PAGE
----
Editorial Comment

Roads rehabilitation will spur economy

ON Monday, Transport minister Felix Mhona told journalists in Harare that the government would soon embark on rehabilitation of roads in the low, medium and high density suburbs of the capital which are now dilapidated, characterised by potholes.

This is coming at a time the country is in the second year of rehabilitation of main road networks across the country. The roads had become impassable and eyesores.

There are dosages of hope that the country is not doomed after all given the roads and infrastructural developments we have been seeing since President Emmerson Mnangagwa took office in the popularly supported November 2017 coup.

Infrastructural development, roads rehabilitation included, is critical in attracting both domestic and foreign investments. An excellent infrastructure is the backbone of economic revival and the government must press on that score.

In the past two years we have witnessed a massive overhaul of many highways and rural roads — a move that has been long overdue, but nevertheless very welcome.

Mhona’s ministry has availed resources to speed up the revamping of the roads.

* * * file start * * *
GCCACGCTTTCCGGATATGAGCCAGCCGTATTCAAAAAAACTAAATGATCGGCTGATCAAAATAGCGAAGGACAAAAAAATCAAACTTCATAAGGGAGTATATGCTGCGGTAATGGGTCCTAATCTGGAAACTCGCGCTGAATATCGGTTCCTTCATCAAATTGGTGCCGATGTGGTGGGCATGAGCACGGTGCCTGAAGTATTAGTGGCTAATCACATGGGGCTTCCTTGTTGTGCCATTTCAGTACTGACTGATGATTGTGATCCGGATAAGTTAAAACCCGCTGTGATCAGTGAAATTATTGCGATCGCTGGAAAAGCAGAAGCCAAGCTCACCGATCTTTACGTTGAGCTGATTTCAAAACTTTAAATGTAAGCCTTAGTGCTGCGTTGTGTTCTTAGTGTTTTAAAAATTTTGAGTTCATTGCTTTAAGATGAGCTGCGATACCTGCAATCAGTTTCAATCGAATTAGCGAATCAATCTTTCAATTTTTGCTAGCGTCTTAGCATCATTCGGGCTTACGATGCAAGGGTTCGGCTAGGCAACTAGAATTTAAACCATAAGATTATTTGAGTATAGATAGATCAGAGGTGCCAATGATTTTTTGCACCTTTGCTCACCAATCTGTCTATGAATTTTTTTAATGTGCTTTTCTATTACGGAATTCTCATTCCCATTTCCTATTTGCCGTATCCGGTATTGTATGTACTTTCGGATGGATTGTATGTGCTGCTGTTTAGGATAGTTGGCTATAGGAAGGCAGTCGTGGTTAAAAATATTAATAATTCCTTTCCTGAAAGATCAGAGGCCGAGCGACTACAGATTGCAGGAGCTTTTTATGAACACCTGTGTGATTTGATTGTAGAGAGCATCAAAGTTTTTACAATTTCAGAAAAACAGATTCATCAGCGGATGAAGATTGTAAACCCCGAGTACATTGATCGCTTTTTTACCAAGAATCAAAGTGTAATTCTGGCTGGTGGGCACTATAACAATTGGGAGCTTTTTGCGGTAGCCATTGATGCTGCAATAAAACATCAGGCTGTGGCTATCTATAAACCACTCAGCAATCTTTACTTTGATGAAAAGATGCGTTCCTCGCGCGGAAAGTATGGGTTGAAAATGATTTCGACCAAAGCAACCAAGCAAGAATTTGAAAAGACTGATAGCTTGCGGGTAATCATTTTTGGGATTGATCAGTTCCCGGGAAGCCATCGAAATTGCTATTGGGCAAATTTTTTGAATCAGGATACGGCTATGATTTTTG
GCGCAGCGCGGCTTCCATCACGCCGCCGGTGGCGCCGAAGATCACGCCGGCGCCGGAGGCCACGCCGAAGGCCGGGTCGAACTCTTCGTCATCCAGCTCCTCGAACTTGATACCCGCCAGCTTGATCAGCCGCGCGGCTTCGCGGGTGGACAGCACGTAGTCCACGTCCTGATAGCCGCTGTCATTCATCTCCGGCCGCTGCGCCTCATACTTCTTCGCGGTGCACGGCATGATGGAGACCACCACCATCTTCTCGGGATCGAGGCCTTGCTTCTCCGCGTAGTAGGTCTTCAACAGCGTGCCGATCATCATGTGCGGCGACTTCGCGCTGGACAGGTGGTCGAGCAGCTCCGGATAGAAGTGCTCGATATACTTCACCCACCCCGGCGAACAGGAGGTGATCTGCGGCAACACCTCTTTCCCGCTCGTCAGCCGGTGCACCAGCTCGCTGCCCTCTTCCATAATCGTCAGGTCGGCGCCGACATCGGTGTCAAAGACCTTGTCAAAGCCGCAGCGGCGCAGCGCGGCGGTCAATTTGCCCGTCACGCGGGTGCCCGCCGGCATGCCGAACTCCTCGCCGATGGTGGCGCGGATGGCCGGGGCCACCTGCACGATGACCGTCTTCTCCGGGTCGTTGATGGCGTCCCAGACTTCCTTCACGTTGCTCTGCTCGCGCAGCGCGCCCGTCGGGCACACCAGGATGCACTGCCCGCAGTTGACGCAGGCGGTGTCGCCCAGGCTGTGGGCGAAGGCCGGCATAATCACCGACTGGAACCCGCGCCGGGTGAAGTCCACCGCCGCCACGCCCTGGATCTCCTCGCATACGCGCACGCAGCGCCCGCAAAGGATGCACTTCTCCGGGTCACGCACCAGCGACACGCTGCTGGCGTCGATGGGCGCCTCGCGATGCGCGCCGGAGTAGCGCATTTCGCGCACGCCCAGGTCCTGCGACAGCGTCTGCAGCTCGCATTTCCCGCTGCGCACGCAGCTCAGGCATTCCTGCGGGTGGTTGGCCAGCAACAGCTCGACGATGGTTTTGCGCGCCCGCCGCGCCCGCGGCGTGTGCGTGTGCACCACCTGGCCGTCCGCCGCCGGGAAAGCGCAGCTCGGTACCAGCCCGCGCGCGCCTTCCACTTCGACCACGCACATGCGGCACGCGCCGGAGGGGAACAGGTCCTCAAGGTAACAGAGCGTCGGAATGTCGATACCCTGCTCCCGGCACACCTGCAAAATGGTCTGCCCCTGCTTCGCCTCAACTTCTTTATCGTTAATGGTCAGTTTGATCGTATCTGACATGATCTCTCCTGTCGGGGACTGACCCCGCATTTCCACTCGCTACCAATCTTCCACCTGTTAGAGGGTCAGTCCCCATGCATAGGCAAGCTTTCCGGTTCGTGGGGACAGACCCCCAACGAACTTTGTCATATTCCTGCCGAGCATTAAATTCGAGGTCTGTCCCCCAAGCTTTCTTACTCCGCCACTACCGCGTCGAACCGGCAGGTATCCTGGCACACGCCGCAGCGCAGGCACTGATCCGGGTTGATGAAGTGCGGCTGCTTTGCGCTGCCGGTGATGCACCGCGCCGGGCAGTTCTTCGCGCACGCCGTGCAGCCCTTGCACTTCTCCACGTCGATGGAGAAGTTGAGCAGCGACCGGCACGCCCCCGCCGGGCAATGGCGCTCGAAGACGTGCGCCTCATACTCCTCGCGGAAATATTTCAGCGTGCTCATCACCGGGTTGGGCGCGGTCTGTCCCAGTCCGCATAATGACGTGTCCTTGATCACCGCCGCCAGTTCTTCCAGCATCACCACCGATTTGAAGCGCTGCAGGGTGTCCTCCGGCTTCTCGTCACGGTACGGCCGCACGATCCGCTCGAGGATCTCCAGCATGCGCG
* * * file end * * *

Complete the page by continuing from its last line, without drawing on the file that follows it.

The move by the ministry is warmly welcomed given how pathetic our road network throughout the country had become. Our major highways had become very narrow to accommodate the ever increasing volumes of vehicular traffic.

 We have witnessed numerous accidents as a result of poor roads and as a result of a combination of factors, among them economic sanctions, we have over the years failed to rehabilitate the roads. They had become death threats!

Major roads projects being worked on include the dualisation of Harare-Beitbridge, Harare-Chirundu, Harare-Nyamapanda, Mutare-Harare and the rehabilitation of Beitbridge-Bulawayo-Victoria Falls highways.

We are thrilled the government intends to dualise some of the roads in the country and that it is working hard to revive the National Railways of Zimbabwe. Infrastructural development, like roads, would spur economic revival.

It was also pleasing to hear the Zimbabwe National Road Administration (Zinara) saying 95 percent of its revenue would be ploughed into roads rehabilitation. This is what taxpayers want to hear, not scandal after scam Zinara had been associated with over the years.

The new board headed by the youthful George Manyaya must ensure our roads are smooth to minimise road carnage. Posterity will judge them harshly if they fail on the score.